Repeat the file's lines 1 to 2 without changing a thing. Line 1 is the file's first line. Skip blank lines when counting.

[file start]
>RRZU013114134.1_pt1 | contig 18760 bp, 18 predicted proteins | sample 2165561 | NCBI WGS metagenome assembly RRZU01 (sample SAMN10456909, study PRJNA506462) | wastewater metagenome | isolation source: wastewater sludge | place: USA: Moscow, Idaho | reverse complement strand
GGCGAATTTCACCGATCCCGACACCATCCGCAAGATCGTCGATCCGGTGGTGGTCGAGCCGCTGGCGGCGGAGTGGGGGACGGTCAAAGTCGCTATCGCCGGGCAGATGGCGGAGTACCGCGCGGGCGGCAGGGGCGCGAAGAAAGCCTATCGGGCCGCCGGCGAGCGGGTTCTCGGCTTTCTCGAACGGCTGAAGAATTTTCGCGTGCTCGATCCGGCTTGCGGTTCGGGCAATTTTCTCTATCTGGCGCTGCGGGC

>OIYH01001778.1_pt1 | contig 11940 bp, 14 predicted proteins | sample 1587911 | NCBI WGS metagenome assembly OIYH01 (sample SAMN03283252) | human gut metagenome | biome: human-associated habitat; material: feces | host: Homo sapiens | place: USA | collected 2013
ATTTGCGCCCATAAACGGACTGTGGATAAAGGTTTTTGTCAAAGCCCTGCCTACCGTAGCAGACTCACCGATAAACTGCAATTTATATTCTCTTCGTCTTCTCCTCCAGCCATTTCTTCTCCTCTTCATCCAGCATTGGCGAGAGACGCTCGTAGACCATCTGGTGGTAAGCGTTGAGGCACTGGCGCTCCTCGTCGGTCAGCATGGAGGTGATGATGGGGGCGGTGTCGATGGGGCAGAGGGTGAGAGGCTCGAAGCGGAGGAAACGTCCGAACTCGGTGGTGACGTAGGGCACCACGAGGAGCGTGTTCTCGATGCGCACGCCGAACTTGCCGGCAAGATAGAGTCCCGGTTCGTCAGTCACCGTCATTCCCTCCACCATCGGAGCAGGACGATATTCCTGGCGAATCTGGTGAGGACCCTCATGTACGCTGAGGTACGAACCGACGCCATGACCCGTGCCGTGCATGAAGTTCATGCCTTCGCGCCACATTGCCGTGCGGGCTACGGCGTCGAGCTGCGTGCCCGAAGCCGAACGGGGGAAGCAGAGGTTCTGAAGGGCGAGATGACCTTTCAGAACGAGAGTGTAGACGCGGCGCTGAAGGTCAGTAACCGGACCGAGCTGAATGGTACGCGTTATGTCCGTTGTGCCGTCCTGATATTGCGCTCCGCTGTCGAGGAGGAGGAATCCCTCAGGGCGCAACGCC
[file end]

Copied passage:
>RRZU013114134.1_pt1 | contig 18760 bp, 18 predicted proteins | sample 2165561 | NCBI WGS metagenome assembly RRZU01 (sample SAMN10456909, study PRJNA506462) | wastewater metagenome | isolation source: wastewater sludge | place: USA: Moscow, Idaho | reverse complement strand
GGCGAATTTCACCGATCCCGACACCATCCGCAAGATCGTCGATCCGGTGGTGGTCGAGCCGCTGGCGGCGGAGTGGGGGACGGTCAAAGTCGCTATCGCCGGGCAGATGGCGGAGTACCGCGCGGGCGGCAGGGGCGCGAAGAAAGCCTATCGGGCCGCCGGCGAGCGGGTTCTCGGCTTTCTCGAACGGCTGAAGAATTTTCGCGTGCTCGATCCGGCTTGCGGTTCGGGCAATTTTCTCTATCTGGCGCTGCGGGC